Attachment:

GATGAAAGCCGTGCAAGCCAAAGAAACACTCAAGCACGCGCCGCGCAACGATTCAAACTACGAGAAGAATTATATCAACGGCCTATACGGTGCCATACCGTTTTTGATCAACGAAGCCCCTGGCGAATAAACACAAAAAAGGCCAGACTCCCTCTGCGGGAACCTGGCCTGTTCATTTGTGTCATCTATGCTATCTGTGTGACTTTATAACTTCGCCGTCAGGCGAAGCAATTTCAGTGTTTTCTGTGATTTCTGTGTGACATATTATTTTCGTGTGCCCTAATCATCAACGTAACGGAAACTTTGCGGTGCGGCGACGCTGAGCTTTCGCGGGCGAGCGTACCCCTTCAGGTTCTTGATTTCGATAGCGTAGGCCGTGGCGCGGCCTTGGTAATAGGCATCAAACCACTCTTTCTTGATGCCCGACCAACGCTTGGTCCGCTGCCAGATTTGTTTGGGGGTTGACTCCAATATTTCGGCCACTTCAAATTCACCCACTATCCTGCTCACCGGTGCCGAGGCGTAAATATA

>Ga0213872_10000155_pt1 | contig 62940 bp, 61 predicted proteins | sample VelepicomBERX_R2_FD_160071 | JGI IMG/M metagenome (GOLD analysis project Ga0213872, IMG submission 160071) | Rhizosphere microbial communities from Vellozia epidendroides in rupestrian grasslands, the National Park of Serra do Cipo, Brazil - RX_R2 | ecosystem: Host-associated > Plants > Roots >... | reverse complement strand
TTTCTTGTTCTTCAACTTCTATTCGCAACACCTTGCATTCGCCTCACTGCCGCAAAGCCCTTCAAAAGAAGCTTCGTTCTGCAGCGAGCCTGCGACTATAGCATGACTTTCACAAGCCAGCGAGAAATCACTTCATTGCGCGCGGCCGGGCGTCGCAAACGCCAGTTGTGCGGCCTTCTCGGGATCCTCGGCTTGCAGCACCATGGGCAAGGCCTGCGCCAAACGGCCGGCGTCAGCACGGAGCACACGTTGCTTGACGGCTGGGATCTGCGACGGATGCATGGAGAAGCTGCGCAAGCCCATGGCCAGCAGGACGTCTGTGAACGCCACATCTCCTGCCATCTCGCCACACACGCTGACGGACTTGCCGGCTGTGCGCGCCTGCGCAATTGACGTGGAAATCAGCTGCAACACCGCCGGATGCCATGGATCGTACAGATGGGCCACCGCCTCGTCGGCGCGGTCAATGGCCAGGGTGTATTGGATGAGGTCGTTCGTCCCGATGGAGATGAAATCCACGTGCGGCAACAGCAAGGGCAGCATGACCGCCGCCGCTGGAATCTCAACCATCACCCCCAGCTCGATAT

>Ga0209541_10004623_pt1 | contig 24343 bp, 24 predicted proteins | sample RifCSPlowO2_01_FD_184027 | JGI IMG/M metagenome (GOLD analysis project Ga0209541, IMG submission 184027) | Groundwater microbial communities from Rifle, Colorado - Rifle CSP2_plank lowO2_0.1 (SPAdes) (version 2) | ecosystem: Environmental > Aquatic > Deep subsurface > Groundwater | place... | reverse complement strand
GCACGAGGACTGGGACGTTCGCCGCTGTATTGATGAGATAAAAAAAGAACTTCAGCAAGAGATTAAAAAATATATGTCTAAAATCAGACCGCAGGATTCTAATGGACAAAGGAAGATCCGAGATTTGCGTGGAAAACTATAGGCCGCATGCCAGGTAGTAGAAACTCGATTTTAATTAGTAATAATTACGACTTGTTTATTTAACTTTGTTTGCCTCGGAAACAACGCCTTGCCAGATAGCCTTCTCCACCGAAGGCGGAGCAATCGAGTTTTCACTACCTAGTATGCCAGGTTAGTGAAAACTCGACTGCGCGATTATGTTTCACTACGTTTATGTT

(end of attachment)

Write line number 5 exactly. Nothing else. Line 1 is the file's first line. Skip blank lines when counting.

GCACGAGGACTGGGACGTTCGCCGCTGTATTGATGAGATAAAAAAAGAACTTCAGCAAGAGATTAAAAAATATATGTCTAAAATCAGACCGCAGGATTCTAATGGACAAAGGAAGATCCGAGATTTGCGTGGAAAACTATAGGCCGCATGCCAGGTAGTAGAAACTCGATTTTAATTAGTAATAATTACGACTTGTTTATTTAACTTTGTTTGCCTCGGAAACAACGCCTTGCCAGATAGCCTTCTCCACCGAAGGCGGAGCAATCGAGTTTTCACTACCTAGTATGCCAGGTTAGTGAAAACTCGACTGCGCGATTATGTTTCACTACGTTTATGTT